Listing the Unified Process (UP) here as an agile development process is not entirely correct. Compared with the other processes, the Unified Process is a descriptive process rather than an empirical one. That means the UP describes in text, like a hyperlinked version of a book, what particular roles are required to do, when they do it, and how they do it. As with any book, changes to it are more challenging to redistribute. Although the Unified Process is based on architecture-centric, iterative-incremental development principles, the project phases, disciplines, and relationships between roles and responsibilities provide less flexibility. On the other hand, it is exactly the somewhat fixed description of the process that appeals to large organizations that need to comply with a variety of standards and need to outline, for example, a companywide policy for a software development process. Nonetheless, the UP provides a tremendous step forward from the traditional waterfall process (large, separated, and sequenced software engineering phases) and is often an intermediate step between traditional processes and agile processes. There are two noteworthy flavors of the Unified Process:
1. IBM Rational Unified Process (RUP)
The RUP is a result of merging three methodologies (Booch, Objectory, and OMT) during the early and mid-1990s into one unified approach. After Rational was acquired by IBM in 2003, an eclipse-based1 process authoring tool called the IBM Rational Method Composer (RMC) was developed. The eclipse framework provides a consistent platform for all toolmakers to develop and deploy software products. By using such a framework, developers can organize different tools under one umbrella and view them through perspectives. Therefore, RUP can easily be modified using the RMC.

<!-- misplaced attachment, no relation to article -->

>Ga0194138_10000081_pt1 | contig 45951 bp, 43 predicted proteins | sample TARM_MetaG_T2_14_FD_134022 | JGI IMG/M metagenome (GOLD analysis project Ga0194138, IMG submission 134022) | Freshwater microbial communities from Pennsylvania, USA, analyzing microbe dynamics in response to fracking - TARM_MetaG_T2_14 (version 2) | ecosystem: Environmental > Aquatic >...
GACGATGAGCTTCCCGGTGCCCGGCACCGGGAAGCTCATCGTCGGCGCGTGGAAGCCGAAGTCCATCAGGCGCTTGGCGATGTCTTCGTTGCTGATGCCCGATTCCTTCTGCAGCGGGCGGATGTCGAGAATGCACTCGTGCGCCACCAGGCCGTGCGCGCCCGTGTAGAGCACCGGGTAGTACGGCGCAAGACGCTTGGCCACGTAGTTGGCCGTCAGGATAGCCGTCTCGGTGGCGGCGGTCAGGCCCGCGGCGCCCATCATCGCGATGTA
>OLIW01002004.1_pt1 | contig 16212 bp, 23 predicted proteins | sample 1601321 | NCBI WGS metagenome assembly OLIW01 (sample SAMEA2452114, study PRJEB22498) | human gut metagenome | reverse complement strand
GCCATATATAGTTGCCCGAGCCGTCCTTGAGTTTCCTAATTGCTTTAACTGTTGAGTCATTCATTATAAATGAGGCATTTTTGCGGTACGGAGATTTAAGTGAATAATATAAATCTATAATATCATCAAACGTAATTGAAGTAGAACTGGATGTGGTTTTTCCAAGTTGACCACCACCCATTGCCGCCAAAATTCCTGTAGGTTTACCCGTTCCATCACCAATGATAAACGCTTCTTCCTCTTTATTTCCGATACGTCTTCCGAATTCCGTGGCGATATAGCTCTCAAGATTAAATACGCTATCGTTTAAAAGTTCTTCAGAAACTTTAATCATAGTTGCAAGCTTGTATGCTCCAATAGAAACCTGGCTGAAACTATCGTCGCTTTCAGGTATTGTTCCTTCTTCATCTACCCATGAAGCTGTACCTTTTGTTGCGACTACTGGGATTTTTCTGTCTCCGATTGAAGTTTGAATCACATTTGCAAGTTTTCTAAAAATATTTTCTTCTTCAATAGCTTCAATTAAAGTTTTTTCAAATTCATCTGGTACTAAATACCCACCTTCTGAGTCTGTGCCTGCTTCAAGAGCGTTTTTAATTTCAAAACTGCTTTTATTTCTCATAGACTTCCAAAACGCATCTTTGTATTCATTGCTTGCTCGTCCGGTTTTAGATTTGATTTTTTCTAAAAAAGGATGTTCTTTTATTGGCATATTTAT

OpenUP is an open-source process released in October 2006. A year earlier, IBM Rational donated a significant amount of its “RUP for Small Projects” to the eclipse community (which you can learn more about at http://www.eclipse.org/epf) with the goal of developing a simple iterative-incremental process framework for small projects. Like the commercial version of RUP, OpenUP comes with an eclipse-based free process authoring tool called the Eclipse Process Framework (EPF).